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Report: New York State Considers Ban On Flavored E-Cigarettes

NEW YORK (CBSNewYork) – Flavored e-cigarettes, popular among teens, may soon be pulled from stores in New York State.

The Cuomo administration has announced plans to ban those vaping products, The Wall Street Journal reports.

Selling e-cigarettes to minors is already prohibited, but the state health department says youth vaping has more than doubled since 2014.

The Cuomo administration would reportedly still allow the sale of unflavored products, less popular with kids.

The move would make New York the first state to prohibit flavored e-cigarettes.

"As the governor previously said, he's very concerned about the rise in youth e-cigarette use and this administration is looking to‎ do everything it can to curb this emerging public health issue," a spokesperson for the governor said Friday.

It's not just the state looking to set restrictions – the U.S. Food and Drug Administration plans to announce changes as early as next week.

The New York State Vapor Association has vowed to fight back, saying this ban would force most vape shops to close their doors or eliminate jobs since the vapor flavors make up more than 80 percent of their sales.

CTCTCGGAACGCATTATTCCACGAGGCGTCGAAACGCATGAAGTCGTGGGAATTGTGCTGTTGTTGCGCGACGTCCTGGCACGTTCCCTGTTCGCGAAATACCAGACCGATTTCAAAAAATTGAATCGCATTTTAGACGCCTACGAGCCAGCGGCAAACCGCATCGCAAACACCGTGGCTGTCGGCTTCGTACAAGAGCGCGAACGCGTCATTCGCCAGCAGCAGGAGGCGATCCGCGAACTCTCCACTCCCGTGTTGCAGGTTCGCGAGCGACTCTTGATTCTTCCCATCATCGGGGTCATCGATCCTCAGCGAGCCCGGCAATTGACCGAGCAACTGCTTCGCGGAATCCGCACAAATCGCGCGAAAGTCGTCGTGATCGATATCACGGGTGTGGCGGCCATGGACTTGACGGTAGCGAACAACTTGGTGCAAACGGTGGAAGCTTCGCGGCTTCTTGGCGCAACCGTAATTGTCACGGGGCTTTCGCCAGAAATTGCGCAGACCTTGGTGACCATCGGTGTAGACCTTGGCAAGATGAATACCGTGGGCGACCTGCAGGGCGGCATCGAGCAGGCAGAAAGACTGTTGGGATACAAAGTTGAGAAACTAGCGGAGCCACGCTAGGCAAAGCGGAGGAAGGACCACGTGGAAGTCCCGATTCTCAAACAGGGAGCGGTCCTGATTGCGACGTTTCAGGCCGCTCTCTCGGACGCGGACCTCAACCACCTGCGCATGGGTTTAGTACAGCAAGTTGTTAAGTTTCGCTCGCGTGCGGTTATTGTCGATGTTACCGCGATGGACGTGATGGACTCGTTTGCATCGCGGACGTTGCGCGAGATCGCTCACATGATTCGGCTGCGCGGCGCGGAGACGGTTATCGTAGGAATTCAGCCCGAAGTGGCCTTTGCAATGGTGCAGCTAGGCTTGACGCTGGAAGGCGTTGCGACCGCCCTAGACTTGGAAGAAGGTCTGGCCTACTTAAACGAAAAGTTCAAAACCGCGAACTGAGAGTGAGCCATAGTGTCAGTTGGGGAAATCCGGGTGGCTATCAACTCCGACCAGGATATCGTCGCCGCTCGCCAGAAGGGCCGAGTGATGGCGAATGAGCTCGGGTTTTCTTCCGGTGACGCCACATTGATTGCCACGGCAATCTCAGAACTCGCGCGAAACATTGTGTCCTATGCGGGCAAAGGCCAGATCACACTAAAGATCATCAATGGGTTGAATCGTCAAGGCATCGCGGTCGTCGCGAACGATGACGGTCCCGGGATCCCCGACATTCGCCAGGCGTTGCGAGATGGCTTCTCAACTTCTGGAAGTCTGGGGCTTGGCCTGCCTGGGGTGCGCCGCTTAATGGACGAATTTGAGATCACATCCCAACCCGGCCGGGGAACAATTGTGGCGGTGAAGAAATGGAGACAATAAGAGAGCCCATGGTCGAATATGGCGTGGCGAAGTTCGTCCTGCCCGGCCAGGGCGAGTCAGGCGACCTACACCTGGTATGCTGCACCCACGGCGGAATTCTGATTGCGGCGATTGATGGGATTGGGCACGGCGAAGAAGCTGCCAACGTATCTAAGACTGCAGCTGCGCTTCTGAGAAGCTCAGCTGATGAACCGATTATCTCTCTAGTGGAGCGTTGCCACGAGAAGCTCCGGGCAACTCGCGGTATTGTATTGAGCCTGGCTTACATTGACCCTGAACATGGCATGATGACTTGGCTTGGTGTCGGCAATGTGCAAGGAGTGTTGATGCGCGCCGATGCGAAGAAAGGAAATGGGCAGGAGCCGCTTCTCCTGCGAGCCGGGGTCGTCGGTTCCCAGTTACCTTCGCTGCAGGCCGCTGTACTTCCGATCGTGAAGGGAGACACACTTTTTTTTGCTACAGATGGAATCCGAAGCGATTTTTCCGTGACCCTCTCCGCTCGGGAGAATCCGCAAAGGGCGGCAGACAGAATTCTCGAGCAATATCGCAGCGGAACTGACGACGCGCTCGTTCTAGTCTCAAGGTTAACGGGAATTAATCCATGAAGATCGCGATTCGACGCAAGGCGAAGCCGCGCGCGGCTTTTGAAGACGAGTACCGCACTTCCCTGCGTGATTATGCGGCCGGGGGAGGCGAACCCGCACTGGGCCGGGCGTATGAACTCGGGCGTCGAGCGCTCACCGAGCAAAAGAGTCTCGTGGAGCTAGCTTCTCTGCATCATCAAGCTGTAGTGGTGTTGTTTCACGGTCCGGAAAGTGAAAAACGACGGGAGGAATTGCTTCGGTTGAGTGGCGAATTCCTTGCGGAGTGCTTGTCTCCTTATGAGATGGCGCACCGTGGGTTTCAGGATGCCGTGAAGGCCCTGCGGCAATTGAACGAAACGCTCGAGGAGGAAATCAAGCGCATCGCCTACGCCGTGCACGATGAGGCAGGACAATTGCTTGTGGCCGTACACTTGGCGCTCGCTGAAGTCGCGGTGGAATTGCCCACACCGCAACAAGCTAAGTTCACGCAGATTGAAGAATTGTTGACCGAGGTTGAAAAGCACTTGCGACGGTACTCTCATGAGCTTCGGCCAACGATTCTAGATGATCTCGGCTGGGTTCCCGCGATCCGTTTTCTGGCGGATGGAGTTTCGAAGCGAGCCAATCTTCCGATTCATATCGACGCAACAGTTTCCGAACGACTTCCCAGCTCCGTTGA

The State Health Department says youth vaping has more than doubled since 2014, but Cheryl Richter with the Vapor Association says they need to come up with a better solution.

"No one addresses the fake ID problem," said she said. "Kids get their hands on all sorts of age restricted problems."

The association also points out people would go back to smoking traditional cigarettes, since vaping is intended as a less harmful alternative to smoking.

"They are just going to get kids addicted to tobacco, waste their money and ruin their health," said Roberta Daskin of Yonkers.

There are more than 150 e-liquid flavors on the shelves at Michael Bowers' shop in Yonkers, but all around Vape Cave Y-O are signs about age restrictions on who can buy them

"Age verification definitely needs to be enforced," said Bowers.

In the three years he's been open, he says city officials haven't tested his store to see if they were selling to minors. He believes that's the problem and a total ban on the sale of flavored e-cigarettes is not the answer.

Most flavored e-cigarettes could be banned in convenience stores and gas stations, but the projects would still be available in vape and tobacco shops. The FDA may also impose age verification requirements for online sales.

A state ban could be put in place as soon as next year. There would be a public comment period beforehand.

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